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Biochemistry and Molecular Biology

Course Descriptions

  • BMB 300: Biochemistry
    Introduction to biochemistry at the cellular and chemical levels. Emphasis on protein structure and function, enzymes, bioenergetics, intermediary metabolism, carbohydrates, and other biological molecules. Three class meetings, one laboratory per week. Prerequisite: CHEM 221 and BIOL 120, or permission of the instructor. Students must also register for a lab.
    Cross-listed as: CHEM 300
  • BMB 320: Physical Chemistry I
    Quantum mechanics and the nature of the chemical bond. Emphasis on understanding atomic orbitals, atomic and molecular energy, and the chemical bond. Applications of molecular quantum mechanics; spectroscopy and computational chemistry. Laboratory focuses on experiments that led to the development of quantum mechanics, molecular modeling, and spectroscopy. Three class meetings, one laboratory per week. Prerequisites: CHEM 221, MATH 111 or MATH 116; prerequisite or corequisite: PHYS 110 or PHYS 120. Students must also register for a lab. (This course meets the Technology GEC requirement.)
    Cross-listed as: CHEM 320
  • BMB 321: Physical Chemistry II
    The energy and dynamic behavior of groups of molecules. Emphasis on non-ideal gases, statistical mechanics, thermodynamics, chemical kinetics, and reaction-rate theory. Laboratory focuses on kinetics and thermodynamics with a culminating independent project-based experience. Prerequisite: MATH 111 or MATH 116. Prerequisite or corequisite: PHYS 111 or PHYS 121. (This course meets the Technology and Experiential Learning GEC requirements.)
    Cross-listed as: CHEM 321
  • BMB 322: Molecular Biology
    The structure and function of nucleic acids and proteins in prokaryotic and eukaryotic cells: DNA replication, transcription, translation, and regulation. Laboratories will apply current molecular techniques to an open-ended research problem. Three lecture and four laboratory hours per week. Prerequisites: Biol 221, and either Biol 220 or Junior status.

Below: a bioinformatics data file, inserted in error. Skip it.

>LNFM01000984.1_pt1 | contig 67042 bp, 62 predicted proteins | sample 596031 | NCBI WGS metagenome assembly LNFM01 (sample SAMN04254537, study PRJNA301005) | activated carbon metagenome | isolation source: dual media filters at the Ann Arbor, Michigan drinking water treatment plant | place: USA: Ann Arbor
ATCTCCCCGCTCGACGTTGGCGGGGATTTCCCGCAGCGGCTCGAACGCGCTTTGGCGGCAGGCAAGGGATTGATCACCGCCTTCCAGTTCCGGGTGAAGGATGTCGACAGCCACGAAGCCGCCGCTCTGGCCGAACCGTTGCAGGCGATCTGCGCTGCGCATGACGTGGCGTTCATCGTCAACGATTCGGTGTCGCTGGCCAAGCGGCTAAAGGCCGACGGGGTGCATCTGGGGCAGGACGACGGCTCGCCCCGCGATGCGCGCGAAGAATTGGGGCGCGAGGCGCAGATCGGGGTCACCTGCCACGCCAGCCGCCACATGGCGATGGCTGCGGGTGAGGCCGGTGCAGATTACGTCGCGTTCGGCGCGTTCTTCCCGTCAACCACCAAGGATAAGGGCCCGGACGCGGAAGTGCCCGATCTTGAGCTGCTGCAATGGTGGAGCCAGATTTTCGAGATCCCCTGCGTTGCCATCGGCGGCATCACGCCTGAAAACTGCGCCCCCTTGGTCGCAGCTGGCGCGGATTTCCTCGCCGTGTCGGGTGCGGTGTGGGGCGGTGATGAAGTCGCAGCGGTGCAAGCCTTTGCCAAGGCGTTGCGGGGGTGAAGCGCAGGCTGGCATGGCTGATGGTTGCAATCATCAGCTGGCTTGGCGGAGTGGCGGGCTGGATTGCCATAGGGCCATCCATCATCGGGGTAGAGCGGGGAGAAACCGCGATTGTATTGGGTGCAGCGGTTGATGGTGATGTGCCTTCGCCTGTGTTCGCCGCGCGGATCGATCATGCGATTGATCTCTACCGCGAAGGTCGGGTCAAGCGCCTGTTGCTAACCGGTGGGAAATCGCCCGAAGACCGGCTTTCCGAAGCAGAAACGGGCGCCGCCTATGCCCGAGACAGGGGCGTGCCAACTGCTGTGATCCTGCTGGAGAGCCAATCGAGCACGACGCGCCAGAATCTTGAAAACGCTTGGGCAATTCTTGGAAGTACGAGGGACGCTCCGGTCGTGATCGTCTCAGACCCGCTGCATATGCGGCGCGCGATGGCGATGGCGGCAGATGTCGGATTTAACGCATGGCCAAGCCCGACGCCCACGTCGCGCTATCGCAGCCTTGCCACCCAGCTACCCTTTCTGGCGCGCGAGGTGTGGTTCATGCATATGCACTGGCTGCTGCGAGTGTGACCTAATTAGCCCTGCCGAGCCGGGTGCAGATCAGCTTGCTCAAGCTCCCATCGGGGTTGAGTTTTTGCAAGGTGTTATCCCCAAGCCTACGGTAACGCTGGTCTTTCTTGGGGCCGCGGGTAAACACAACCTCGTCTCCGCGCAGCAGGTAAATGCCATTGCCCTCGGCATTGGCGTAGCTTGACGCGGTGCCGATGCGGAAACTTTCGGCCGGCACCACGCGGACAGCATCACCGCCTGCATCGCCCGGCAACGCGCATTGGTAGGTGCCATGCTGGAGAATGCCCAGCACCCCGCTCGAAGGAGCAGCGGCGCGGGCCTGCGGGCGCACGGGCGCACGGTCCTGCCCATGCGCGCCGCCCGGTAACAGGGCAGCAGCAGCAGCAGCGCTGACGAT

Cross-listed as: BIOL 322
  • BMB 323: Microbiology
    This course will focus on the biology of single-celled organisms, with emphasis on bacteria and infectious disease. Topics include antibiotic mechanisms and resistance, bacterial gene swapping, epidemiology, host-microbe interactions, and the immune response. Several weeks of independent study will allow the student to isolate, research, and identify three bacterial species. Three lecture and four laboratory hours per week. Prerequisites: Biol 221, and either Biol 220 or Junior status. Students must also register for a lab.
    Cross-listed as: BIOL 323
  • BMB 324: Advanced Cell Biology
    The structure and function of the cell and its organelles, with emphasis on membrane-related processes including transport, energetics, cell-to-cell signaling, and nerve and muscle cell function. Research reports will include extensive library and Internet exploration and analysis. Three lecture and four laboratory hours per week. Prerequisites: Biol 221, and either Biol 220 or Junior status.
    Cross-listed as: BIOL 324, NEUR 324
  • BMB 326: Immunology
    This course introduces students to the major players of innate and adaptive immunity at the cellular and molecular levels. Topics include immune receptors and signal transduction, cell migration, development of lymphocyte subsets, humoral and cellular immunity, and immunological disorders. Students are expected to develop a semester-long research project that will tackle one of the current challenges that affect the human immune response.
    Three lecture hours per week. Prerequisites: Biol 221, and either Biol 220 or Junior status.

    Cross-listed as: BIOL 326, NEUR 326
  • BMB 415: Sr Sem: Molecular Machines
    (Senior Seminar in Biochemistry & Molecular Biology: Molecular Machines.) We live in a golden age of structural biology. Recent technological advances in X-ray crystallography, cryo-electron microscopy, and nuclear magnetic resonance imaging mean we can observe both small, transient protein-molecular interactions and large macromolecular structures. In this course, students scour the premier research journals to select and debate the top molecular structures of the year. These proteins are selected on the basis of what these discoveries teach us about protein function. After selecting the top proteins, students work in teams and individually to describe what was previously known about their proteins, describe their known and predicted functions, and describe what unanswered questions and future possibilities remain. Prerequisites: BMB300/CHEM300 and BIOL 221 or permission of the instructor.